What's Obama's explanation for why unemplyment is still hovering near 10%? He had the misfortune to be elected in a time sequence closer to Hoover's than FDR's, in that he came into the WH just after our equivalent to the Crash of '29, and has had to preside over the dismal employment consequences, analogous to Hoover's term. But instead of making any reasonable attempt to cope with this bad timing by being open with the electorate about the difficulty in getting unemployment down quickly, despite all early indications that this was not going to be the typical 2-year recession we've seen since the Great Depression, he's been as serenely confident as Hoover about the success of policies that have now proven to have not worked. He settled for a stimulus too small to get the job done. Even if he had to settle, didn't have the votes to do better, no one forced him to pretend that the package he could and did get was just right, would surely work. It wasn't and it hasn't. How does he regain the confidence of the electorate in that trickiest of tasks for a politician, explaining away failure? How does he do that, how does he sell somber realism, after having been part of the chorus of mindless confidence?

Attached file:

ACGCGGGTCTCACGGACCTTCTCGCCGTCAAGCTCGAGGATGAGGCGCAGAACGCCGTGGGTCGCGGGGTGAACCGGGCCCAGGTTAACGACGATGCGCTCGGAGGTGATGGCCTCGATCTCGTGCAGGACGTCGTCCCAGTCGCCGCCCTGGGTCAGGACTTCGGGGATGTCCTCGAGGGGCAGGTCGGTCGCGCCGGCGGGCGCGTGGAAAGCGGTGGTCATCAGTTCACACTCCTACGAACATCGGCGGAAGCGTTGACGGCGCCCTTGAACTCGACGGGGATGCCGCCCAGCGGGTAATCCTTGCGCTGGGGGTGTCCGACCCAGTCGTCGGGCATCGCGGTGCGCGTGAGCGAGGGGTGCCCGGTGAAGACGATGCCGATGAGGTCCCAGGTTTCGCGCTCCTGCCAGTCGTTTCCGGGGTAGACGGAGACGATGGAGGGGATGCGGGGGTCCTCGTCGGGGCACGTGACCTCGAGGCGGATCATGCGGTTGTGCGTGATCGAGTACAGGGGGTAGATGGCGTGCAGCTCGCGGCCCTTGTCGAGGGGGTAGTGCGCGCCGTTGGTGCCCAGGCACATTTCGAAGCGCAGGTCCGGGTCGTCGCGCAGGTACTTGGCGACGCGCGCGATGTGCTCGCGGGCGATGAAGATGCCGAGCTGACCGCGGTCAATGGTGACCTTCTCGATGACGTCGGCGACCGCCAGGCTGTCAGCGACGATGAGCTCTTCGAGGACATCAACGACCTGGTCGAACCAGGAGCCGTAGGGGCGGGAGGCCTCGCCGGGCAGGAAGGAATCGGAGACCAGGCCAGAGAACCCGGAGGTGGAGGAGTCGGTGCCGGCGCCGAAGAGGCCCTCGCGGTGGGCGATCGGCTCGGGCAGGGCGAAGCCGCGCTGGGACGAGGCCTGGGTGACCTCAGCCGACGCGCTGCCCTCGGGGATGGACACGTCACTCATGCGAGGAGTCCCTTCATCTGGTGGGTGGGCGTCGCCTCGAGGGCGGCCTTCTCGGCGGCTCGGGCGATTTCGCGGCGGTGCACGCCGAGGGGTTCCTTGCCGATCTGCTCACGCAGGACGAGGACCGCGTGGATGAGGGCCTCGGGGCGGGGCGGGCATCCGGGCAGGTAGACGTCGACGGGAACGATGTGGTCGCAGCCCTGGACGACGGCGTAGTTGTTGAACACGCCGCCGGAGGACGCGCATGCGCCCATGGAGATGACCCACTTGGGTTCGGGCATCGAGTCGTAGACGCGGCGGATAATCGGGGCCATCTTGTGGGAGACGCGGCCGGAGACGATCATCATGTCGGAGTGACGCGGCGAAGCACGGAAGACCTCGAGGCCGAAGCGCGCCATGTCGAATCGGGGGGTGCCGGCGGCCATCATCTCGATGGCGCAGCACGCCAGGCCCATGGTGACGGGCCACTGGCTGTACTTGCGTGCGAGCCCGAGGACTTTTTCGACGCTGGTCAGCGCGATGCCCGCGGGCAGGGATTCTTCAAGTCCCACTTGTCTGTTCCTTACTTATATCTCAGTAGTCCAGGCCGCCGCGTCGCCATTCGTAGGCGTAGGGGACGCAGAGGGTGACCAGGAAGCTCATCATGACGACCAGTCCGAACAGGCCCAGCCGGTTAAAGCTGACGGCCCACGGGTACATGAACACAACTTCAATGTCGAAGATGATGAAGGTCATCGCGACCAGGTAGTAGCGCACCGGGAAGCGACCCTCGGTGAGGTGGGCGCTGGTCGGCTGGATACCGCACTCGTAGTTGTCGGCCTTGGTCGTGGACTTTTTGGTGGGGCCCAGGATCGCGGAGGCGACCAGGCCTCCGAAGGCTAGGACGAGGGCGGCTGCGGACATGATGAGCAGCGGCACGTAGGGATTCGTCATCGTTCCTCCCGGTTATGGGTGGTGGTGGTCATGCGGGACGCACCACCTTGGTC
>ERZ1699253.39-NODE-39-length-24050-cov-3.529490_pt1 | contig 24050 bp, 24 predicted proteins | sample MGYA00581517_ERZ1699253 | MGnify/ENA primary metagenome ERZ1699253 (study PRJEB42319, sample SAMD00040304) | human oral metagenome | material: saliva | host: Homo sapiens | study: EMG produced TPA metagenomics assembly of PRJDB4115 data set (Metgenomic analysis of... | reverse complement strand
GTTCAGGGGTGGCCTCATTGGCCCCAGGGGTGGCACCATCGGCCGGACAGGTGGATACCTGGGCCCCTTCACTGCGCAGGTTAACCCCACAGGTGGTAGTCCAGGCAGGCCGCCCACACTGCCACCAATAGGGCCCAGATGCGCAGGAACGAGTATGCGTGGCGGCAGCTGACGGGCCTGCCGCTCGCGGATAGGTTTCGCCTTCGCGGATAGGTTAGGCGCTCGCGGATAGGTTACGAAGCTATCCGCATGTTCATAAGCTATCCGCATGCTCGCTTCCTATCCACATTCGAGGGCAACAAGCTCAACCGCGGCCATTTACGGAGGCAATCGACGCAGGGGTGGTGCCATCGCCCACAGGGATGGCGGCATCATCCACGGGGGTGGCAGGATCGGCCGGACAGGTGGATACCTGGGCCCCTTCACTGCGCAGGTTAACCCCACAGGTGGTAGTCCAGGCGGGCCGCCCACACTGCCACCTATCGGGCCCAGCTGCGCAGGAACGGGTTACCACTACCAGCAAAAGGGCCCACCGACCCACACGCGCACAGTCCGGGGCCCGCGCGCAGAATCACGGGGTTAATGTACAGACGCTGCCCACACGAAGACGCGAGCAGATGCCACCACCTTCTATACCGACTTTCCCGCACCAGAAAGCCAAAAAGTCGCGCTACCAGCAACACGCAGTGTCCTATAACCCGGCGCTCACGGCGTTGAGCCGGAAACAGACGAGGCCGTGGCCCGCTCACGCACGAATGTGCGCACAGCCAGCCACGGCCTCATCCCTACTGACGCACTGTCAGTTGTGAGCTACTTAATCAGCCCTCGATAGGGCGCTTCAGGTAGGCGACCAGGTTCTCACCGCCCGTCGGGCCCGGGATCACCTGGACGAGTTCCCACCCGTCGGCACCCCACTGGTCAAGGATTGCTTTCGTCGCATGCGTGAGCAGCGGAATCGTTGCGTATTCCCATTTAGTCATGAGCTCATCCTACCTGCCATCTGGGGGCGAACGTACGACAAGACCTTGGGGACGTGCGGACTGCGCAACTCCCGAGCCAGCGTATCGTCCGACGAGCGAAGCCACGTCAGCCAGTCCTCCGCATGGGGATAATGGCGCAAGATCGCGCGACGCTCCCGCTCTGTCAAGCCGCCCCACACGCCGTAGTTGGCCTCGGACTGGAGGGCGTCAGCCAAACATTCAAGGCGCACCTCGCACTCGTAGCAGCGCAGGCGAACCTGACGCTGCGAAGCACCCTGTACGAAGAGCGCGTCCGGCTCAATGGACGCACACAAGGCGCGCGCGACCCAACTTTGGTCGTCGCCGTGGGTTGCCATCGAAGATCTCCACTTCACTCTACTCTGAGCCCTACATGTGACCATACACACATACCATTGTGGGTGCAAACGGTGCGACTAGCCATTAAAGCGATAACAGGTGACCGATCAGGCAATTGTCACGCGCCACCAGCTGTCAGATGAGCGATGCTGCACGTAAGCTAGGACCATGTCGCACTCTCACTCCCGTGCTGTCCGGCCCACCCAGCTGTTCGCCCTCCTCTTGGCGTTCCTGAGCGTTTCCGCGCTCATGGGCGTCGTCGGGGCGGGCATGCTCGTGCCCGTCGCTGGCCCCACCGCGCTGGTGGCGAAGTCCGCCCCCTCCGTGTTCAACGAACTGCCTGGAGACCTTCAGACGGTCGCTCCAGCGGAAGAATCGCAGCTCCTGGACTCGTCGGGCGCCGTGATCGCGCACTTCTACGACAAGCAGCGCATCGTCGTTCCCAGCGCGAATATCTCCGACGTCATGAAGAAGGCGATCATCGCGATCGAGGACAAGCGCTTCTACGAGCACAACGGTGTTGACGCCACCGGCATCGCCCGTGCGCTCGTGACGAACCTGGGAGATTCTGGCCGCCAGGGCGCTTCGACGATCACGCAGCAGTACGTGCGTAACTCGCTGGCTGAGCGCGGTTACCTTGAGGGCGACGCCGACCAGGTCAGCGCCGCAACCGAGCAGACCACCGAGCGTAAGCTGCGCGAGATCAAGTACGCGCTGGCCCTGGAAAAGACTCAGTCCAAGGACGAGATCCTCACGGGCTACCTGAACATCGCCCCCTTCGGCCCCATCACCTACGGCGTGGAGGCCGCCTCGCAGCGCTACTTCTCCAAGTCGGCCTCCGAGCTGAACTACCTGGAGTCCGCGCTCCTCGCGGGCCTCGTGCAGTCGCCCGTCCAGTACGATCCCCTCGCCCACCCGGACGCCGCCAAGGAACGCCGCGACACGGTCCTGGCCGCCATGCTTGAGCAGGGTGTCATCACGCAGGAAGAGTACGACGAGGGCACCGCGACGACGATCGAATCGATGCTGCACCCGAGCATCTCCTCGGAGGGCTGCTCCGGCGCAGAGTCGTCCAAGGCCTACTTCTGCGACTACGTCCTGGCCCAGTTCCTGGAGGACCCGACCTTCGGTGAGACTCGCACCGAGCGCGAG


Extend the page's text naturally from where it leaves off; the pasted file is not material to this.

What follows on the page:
I don't see how he does that, and that, not the statistics, is what has me worried about his chances.

  • Crissa on October 04, 2011 1:01 PM:

    If you think Obama is Hoover, I've got a bridge to sell you.

    Did America vote in a do-nothing Congress in Hoover's term?

  • Philip Avon St. Cyr on October 15, 2011 9:09 PM:

    I respect your comments, Glen, but I think you've been selectively perceptive when it comes to Obama's remarks about his successes and failures. I also think you may be downplaying the precarious state of the market in Obama's first 18 months in office. Not only Obama, but also Bernanke and Geitner danced around the truth -- but there are times when the truth can create panic and chaos, especially in this internet age AND with a historic president who not everyone could be rational about accepting.